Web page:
Despite some setbacks, it’s Broadband Emmy time again, and this year’s competition for the News and Documentary Awards is fierce. Each category is pregnant with pieces of outstanding merit with their own unique, creative approach to their craft.
An exciting aspect of this award is that its open to anyone in the world, which allows a wider range of influences to be judged by what has long been a national competition. An unexciting aspect of this award is that the nominees are dominated by US print publications. Of course, not all can claim the honor and prestige associated with the Emmy. Here are our top choices…
In the “Current News Coverage” category, Newsweek.com’s “Voices of the Fallen” is a hauntingly emotional piece that is not easily overlooked. It concentrates on the last correspondences between solders and loved ones. It is simplistic in its composition, comprised of a slide show and voice over or letters, yet it elicits a myriad of emotions and reactions that can not be outdone.
It’s very powerful work that doesn’t uncover hidden truths, yet does expose a reality that conservative mainstream media and government sources have unfortunately ignored. The work is broken into series, creating a dateline like production that helps balance the information of “progress” with the price of humanity.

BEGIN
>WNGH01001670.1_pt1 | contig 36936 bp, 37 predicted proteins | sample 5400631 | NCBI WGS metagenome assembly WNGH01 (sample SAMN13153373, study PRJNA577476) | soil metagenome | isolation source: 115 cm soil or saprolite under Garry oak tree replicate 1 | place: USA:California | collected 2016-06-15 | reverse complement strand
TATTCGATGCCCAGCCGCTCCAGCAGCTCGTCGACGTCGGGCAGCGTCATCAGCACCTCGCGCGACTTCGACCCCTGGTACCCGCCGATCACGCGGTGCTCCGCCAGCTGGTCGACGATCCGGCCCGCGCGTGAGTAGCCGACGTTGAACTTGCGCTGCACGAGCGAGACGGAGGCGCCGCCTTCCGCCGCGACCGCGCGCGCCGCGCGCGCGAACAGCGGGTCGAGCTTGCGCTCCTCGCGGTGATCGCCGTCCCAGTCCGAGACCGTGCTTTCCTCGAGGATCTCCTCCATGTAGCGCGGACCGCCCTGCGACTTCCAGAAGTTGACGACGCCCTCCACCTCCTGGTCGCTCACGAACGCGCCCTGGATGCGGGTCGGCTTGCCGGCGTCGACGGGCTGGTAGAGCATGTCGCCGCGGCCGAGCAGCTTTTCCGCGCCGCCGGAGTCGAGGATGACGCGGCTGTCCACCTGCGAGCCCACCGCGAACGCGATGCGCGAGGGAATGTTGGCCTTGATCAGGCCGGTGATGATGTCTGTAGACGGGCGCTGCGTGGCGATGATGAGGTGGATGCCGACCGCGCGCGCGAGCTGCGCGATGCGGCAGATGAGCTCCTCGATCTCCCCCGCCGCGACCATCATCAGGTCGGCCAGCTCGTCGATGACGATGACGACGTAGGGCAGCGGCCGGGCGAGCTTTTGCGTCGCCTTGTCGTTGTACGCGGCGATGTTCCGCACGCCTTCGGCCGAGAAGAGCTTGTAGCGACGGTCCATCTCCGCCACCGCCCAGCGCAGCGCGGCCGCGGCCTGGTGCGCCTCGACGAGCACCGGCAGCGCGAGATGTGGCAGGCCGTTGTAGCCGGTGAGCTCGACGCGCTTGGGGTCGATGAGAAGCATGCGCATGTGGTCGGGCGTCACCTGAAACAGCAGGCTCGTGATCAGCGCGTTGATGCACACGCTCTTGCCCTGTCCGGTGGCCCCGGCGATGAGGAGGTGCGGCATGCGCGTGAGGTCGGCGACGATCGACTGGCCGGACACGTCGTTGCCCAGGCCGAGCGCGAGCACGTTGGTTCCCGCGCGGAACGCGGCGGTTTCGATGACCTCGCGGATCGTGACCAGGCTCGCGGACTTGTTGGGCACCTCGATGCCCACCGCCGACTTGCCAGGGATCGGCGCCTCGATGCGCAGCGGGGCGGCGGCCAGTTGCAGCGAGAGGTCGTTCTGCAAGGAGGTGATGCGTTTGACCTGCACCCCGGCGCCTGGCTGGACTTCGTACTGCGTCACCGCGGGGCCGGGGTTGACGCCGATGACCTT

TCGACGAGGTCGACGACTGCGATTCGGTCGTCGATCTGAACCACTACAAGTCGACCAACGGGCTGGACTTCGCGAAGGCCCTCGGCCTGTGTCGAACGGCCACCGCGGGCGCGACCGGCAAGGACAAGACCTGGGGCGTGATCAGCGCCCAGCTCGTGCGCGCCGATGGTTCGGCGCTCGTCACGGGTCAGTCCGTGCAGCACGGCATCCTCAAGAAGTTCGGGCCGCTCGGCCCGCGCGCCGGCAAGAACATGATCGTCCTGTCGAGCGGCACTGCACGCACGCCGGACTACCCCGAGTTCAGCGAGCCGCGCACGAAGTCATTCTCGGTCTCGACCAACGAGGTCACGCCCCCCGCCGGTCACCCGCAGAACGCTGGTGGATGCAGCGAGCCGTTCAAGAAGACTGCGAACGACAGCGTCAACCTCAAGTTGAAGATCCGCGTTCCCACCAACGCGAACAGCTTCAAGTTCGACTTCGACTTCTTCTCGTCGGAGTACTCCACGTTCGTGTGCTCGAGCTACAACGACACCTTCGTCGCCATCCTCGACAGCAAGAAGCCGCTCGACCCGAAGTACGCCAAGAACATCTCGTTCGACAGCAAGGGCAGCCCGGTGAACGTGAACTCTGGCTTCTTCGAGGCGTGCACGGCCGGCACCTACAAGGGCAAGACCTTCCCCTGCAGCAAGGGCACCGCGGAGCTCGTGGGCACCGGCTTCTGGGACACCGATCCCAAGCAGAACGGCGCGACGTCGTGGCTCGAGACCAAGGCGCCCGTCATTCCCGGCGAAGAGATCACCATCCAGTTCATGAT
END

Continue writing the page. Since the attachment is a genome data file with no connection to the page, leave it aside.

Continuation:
Of the Documentary/ Non-fiction nominees, MediaStorm‘s (Tilzy.TV page) depth in this area will undoubtedly prove beneficial. Nearly three years of experience in the broadband space is showing true. Their video, “Bloodline: AID’s and Family” depicts many scenes that would not be viewable on national television. And that is saying something.
Stills of prostitution, funeral processions and the stages of starvation all compound with results that are two fold: the continuing pandemic of AIDs as a ravenous fire is beautifully presented, and the skill of storytelling is shown without fail.
With the freedom of a “Choose Your Own Adventure” book, and the magnetism of…err…Magneto, this interactive video allows its viewers to shift through one of Shakespeare’s greatest works (Richard III) and will conclude with you actually digesting the clever subtext.
Making Shakespeare understandable is no easy task, and it is feasible that on that ground alone, it takes this category. Still, its overall feel and use of technology helps to make not only Richard III, but also technological conversations, a modern wonder.
It can be difficult for Regional News stories to resonate outside of their own specific locales. The San Francisco Chronicle’ s video report “Two Dads, Five Sons, Forever Family” is an endearing story regardless of the region from which it hails.
Gregory Stewart, the senior minister of the Unitarian Universalist Church and his partner, Stillman White are two gay middle-age men who wanted kids, and have adopted five boys of color. Although this story most definitely isn’t a common occurrence, it does showcase prejudices that are happenstance globally. This element of universality is what should place a victory within reach.